MAASTRICHT, Netherlands — In her nightmares, Tilly Walvis pictured German soldiers storming the house where she was hiding and deporting her children and the Christian couple sheltering them.
Walvis had good reason to fear. At the time, her family was living in the home of Albert and Frederika Santing in Hoensbroek, a Dutch town in the southeastern province of Limburg. Next door lived a family of Dutch Nazis, and delivering the hidden Jews to the German occupation forces would have meant praises and a handsome reward.
Fortunately for Walvis, the soldier who entered the house in 1944 was American, and he was looking for Nazis, not Jews. According to an account from the Yad Vashem Holocaust center in Jerusalem, Walvis sought to assure him they were not hostile, so she told him in English that she was Jewish.
“Me too,” he replied, bringing tears of joy to Walvis’ eyes and wild cries of excitement from the other family members.
Walvis was among 2,200 Dutch and German Jews who survived the Holocaust in Limburg, a narrow sliver of a province near the Belgian and German borders that recent research has revealed to have been the safest place for Jews in the Netherlands during the Holocaust. Approximately 10 percent of Jews who went into hiding in Limburg were caught, roughly one-third the rate of Amsterdam.
Not only did Jews in Limburg survive the war in higher proportions than the rest of the Netherlands, but the region actually had more Jewish residents after the Holocaust than before, according to Herman van Rens, an amateur Dutch historian whose recent book, “Persecuted in Limburg,” was published last year ahead of the 70th anniversary of the region’s liberation.
Yet, the story of the Holocaust in Limburg had remained unrecorded until van Rens and his wife, Annelies, began painstakingly collecting lists of Jews from dozens of municipal archives across the province. Through their work, the van Rens were able to show Limburg had twice as many Jews in hiding than previously thought.
In 1933, the Jewish population in Limburg stood at 800. Two waves of refugees — Germans before the war and Dutch following the German invasion — brought the Jewish population to 2,200 by 1945, according to van Rens. The 46 percent growth stands in stark contrast to the rest of the Netherlands, which lost 75 percent of its Jews in the Holocaust — a death rate matched in Western Europe only by Germany itself, with 88 percent, according to the Anti-Defamation League.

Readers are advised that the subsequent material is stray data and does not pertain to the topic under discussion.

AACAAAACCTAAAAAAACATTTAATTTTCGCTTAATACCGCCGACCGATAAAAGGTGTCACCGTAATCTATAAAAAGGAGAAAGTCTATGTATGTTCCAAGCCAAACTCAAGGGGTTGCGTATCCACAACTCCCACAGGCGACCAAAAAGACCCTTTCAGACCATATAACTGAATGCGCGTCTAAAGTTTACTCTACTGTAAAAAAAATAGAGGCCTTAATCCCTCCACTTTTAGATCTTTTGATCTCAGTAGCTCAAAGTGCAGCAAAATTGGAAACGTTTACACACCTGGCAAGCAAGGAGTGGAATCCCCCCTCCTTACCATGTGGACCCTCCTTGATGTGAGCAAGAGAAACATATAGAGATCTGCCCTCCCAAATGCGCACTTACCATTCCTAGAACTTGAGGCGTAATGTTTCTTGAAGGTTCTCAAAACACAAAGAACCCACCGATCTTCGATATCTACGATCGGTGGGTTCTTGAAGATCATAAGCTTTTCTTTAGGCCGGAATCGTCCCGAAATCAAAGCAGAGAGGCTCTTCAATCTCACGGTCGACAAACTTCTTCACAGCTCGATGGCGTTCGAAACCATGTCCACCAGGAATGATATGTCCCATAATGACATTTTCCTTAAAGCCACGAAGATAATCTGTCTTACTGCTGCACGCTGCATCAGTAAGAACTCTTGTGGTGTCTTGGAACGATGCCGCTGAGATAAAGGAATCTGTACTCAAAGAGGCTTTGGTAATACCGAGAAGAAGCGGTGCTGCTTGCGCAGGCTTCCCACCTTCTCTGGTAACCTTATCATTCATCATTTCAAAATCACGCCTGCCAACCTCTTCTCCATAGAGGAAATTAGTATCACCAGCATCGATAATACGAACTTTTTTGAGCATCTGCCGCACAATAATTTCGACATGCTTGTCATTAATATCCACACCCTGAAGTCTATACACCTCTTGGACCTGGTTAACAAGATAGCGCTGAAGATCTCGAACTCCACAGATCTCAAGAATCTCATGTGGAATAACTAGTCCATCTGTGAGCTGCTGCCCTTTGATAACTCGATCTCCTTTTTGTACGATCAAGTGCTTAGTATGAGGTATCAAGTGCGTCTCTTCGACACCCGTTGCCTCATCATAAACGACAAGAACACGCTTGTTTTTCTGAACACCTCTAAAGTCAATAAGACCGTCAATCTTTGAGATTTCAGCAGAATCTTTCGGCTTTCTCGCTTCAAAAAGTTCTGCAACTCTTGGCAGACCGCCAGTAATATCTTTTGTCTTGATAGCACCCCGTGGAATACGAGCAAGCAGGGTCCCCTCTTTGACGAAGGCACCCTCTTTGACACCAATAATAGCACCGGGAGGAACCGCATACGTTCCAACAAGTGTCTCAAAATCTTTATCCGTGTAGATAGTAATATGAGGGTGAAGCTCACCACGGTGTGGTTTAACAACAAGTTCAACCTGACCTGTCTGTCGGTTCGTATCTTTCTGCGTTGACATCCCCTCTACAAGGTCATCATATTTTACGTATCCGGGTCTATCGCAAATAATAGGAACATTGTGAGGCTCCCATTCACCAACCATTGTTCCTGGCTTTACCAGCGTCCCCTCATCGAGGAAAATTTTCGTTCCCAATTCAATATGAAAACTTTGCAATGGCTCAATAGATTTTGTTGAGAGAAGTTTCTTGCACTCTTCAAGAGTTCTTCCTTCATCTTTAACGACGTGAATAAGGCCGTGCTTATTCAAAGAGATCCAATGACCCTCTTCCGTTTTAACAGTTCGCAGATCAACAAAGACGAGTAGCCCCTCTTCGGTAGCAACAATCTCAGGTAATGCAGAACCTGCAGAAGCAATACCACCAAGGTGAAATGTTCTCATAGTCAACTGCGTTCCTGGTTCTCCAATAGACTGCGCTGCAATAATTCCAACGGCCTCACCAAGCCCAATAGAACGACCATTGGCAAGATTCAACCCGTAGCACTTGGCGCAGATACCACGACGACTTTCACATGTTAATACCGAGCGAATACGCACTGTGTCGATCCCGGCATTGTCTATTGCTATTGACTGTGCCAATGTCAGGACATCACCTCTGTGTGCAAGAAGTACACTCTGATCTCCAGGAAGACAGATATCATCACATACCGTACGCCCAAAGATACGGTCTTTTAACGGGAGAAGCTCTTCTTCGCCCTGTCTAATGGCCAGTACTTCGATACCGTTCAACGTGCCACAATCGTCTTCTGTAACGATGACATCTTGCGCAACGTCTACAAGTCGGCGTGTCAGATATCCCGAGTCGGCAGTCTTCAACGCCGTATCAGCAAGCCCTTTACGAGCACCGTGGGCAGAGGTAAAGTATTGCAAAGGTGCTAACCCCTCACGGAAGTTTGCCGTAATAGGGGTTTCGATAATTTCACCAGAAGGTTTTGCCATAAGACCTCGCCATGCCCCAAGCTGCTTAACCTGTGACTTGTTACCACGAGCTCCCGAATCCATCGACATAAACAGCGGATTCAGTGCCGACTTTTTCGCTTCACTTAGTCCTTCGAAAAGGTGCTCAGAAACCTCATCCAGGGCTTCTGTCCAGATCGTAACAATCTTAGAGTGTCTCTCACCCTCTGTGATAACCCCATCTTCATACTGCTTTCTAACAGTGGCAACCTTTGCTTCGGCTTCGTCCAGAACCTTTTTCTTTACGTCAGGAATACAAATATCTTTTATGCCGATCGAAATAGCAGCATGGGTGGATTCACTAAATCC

Limburg residents speak a unique dialect and share a proud tradition of tight-knit communities with little anonymity — characteristics that van Rens believes contributed to their willingness to take risks to save Jews.
“When you betrayed someone to death in Limburg, everybody knew and it carried different social implications than in Amsterdam,” van Rens told JTA.
The sentiment was so strong that Limburg police had virtually stopped proactive attempts to track down Jews by 1943, at a time when special bounty hunter units were stepping up efforts to catch Jews elsewhere in the Netherlands, among other countries.
In Amsterdam, a group known as the Henneicke Column received 7.5 guldens for every Jew delivered to the Germans. The price was later upped to 40 guldens. The group is believed to have been responsible for the deaths of 8,000 to 9,000 Jews.
In addition to offering refuge, Limburg also promised Jews a path out of Nazi-controlled areas altogether. The area is not as densely populated and flat as the rest of the Netherlands, and its limestone caves lead across the border to Belgium. In addition to those who hid in Limburg, approximately 3,000 Jews passed through the province on their way to Spain and Switzerland.
Van Rens also discovered another difference that he believes is key to understanding the high mortality rates elsewhere and to challenging the notion that Dutch Jews went like lambs to the slaughter.
“Unlike in Amsterdam and the northern Netherlands, where most Jews were rounded up by police who showed up one night unannounced at their doorstep and simply took them away, Limburg Jews received more time before they needed to report for deportation,” van Rens said.
In 1942, Limburg Jews under 60 received 24 hours to report to police. More than half didn’t show up, instead opting to go into hiding. A few months later, older Jews were given a week to report to police. Then, too, more than half went into hiding.
“So the perception of Dutch Jews being too docile, too obedient, clearly doesn’t hold up because when they were given a chance, even if just 24 hours, to save themselves, most made serious attempts to escape the Nazis’ claws,” van Rens said. “For me it was an encouraging discovery.”
Van Rens’ research has generated new interest in the Holocaust and won praise from some of Holland’s leading experts on the Holocaust, including Johannes Houwink ten Cate of the Dutch Institute for War, Holocaust and Genocide Studies, or NIOD, who called van Rens’ research “beyond question.”
“No one had the patience to conduct such detailed research before,” ten Cate said. “It’s drudgery.”